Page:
Trials and Tribulations of Apartment Hunting

In many romantic relationships, moving in together is considered the next BIG step. Maybe the guy asks the girl spontaneously after dinner on a Wednesday night or the couple decides paying rent for two apartments just doesn’t make sense anymore. Either way, the commitment is the relationship is magnified: requiring prolonged decision-making, nice dinners and a trustworthy hardware store individual who can make an extra copy of the apartment key. Now compare this to the last month of my life–the blind housing search, without a significant other or help from bland college roommate surveys, in a city I have never lived with future friends I have never met. How are they similar? They aren’t.  House hunting is a mad dash of bedroom musical chairs. When the music stops and your job begins, one can only hope there is a house, an apartment, or a soft futon to call your own.

In lieu of renting an apartment with my non-existent boyfriend, I developed an unhealthy addiction to craigslist in the hopes that the perfect person would need a housemate and a new best friend. My requirements were few and far between. Affordable monthly rent. Acceptable driving distance to my job. Living breathing person with heartbeat. Turns out those requirements were a little too vague.

I dragged my best friend along for my first six apartment dates to see the places and meet my potential new roommates. The majority of these apartment owners were male, significantly older, and had strange obsessions with board games, knitting, and obscure music. One bathroom had a rich history- it had once been a distillery during Prohibition- and the tub and linoleum floor hadn’t been cleaned since alcohol became legal. We also met the drummer from the Number 1 Jimmy Buffett cover band (so many bongos), received an offer to stay for homemade penne a la vodka, and consoled a woman with recently bad housemate history. On one hand, seeing potential homes was exciting, a snapshot into the lives of complete strangers. But the stark reality that I would have to choose one of these places and people to live with for the next year was humbling. I remained hopeful despite the number of older single men with a spare bedroom and my depressingly limited stipend from my upcoming fellowship.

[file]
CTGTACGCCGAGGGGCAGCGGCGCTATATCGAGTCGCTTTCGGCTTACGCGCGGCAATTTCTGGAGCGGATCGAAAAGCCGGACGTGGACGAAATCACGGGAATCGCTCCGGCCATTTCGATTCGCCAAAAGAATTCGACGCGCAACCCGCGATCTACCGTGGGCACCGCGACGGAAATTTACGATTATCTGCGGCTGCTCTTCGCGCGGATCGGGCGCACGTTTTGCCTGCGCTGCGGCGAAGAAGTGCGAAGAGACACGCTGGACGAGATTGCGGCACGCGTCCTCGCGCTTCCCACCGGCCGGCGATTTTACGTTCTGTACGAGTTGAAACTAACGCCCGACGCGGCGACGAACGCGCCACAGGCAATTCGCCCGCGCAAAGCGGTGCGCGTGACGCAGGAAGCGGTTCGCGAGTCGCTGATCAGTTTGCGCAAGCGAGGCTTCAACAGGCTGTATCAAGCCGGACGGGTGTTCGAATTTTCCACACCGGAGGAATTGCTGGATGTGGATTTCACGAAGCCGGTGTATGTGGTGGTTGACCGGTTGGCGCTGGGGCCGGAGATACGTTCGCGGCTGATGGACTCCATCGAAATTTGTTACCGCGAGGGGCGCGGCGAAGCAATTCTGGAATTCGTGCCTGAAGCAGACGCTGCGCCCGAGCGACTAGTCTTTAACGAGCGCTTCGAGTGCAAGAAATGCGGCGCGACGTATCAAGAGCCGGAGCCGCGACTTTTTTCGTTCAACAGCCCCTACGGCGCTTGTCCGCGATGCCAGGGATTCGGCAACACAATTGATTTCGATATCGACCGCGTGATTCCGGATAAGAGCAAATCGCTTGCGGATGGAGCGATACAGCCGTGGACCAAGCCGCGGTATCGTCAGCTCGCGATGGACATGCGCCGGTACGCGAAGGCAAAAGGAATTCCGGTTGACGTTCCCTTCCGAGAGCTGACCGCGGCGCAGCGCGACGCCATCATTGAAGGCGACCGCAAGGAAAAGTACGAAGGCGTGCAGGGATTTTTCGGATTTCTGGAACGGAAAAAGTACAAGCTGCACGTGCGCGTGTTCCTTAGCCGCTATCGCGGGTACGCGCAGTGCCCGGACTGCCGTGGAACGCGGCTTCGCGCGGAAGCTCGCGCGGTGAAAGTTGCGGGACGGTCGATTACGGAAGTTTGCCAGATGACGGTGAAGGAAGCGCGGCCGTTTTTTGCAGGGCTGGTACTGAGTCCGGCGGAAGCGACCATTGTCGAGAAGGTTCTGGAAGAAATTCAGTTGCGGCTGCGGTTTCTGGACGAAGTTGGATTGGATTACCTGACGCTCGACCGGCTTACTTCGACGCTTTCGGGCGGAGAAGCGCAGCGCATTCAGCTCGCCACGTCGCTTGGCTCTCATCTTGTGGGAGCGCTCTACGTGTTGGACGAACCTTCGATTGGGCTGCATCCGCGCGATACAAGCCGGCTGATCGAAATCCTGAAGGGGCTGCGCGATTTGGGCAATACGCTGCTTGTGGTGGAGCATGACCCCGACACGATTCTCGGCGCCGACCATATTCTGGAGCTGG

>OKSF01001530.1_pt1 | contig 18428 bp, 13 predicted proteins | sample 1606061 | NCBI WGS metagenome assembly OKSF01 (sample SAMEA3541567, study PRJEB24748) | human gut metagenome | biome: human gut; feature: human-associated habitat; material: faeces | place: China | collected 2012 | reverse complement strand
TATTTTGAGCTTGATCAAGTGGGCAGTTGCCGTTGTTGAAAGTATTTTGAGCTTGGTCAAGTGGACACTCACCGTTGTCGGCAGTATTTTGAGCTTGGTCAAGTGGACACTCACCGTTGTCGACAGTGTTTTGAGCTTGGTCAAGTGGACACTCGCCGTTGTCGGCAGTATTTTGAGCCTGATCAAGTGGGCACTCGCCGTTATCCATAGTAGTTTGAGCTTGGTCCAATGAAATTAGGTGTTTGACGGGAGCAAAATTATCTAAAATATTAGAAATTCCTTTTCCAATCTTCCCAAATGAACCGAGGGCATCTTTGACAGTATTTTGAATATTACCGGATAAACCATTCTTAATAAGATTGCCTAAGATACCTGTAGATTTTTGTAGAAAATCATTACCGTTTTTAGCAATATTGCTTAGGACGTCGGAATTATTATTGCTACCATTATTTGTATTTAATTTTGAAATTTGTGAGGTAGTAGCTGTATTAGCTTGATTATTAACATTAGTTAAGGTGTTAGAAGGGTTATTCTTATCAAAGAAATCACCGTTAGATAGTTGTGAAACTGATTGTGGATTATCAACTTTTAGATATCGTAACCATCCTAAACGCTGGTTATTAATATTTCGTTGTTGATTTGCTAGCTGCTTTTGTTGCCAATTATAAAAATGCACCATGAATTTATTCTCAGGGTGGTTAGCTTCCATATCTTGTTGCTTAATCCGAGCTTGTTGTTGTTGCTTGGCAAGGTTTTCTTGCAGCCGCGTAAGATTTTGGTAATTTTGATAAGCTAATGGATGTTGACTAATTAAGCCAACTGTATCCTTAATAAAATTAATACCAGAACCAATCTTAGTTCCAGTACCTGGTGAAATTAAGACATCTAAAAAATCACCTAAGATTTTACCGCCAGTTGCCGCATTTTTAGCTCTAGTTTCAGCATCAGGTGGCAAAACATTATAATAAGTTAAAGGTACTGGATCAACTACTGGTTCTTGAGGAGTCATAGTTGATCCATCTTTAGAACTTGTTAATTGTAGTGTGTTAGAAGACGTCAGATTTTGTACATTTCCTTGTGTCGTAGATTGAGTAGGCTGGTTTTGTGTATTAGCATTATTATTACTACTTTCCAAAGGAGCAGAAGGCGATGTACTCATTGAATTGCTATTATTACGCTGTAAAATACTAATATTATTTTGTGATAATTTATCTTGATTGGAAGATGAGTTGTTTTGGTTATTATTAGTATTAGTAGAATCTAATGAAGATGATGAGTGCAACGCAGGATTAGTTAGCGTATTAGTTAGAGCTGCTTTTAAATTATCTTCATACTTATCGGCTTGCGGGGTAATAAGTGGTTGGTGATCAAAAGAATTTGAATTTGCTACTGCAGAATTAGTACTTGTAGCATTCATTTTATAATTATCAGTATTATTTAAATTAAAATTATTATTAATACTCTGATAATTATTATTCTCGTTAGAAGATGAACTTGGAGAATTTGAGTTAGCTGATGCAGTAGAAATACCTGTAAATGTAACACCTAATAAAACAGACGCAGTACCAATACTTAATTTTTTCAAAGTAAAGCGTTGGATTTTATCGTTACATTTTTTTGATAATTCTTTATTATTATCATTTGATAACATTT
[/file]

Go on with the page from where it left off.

And now I am thrilled to say that I finally found a place. It took over 50 emails, voicemails, and house walkthroughs but I have a bedroom and a duplex to call my own. Both women, age 26 and 28, are kind, reasonable, and totally responsible. One of them is even a vegetarian and I look forward to sharing meals with her every now and then. I must thank craigslist for providing me with a source of house-hopping entertainment while I shopped for the right place and the right people. Now all I need is a bed, dresser, desk, and a car to transport me there.

This growing up thing is a lot of work. 

College Grad: Permission to Wander

“Not all who wander are lost.” J.R.R. Tolkien. 

I found this quote scrawled on one of my father’s shirt this morning as I was hanging clothes. (Yes, sometimes I do chores). The words part of a larger quote from the Lord of the Rings, stuck with me. I found myself wondering, “How many college graduates leave school with the intention to wander, to see and explore, throwing longterm plans and cares to the wind?”

Engineering firms, Peace Corps, communication agencies, Teach for America, graduate school–hiring the best and the brightest. Many of my college friends have already solidified jobs, fellowships, and placement in graduate programs with a clear start toward their career path. They seem so ready, hungry for the chance to make a change, make money and make a difference. Have they postponed their opportunity to wander?

I can’t blame them. I too got swept up in the wave of applications, interviews and “See resume attached” e-mail bodies. During finals week, I accepted an offer from Center for EcoTechnology, a one-year fellowship position doing residential environmental outreach. I have a plan. Helping people save energy in Massachusetts. Finally I can hold my head high and say, “Yes I do have a plan after graduation” at awkward family gatherings.

Now, in just over a month I will begin in a new town with a new job and a new start. Craigslist is my new bookmark favorite as I search for apartments, a used car and available items to furnish my hypothetical new bedroom. I’ve tried to remember the last new friend I’ve made, how exactly strangers move from the awkward initial encounter to texting pals and Friday night plans. Am I settling for a short-term organized plan instead of wandering, exploring the unknown outside of academia? I don’t know. Maybe the act of wandering is more of a mindset anyway. One can only fear the fear of being lost.

Post-Grad just came on TV. Time to watch someone else struggle with life after college.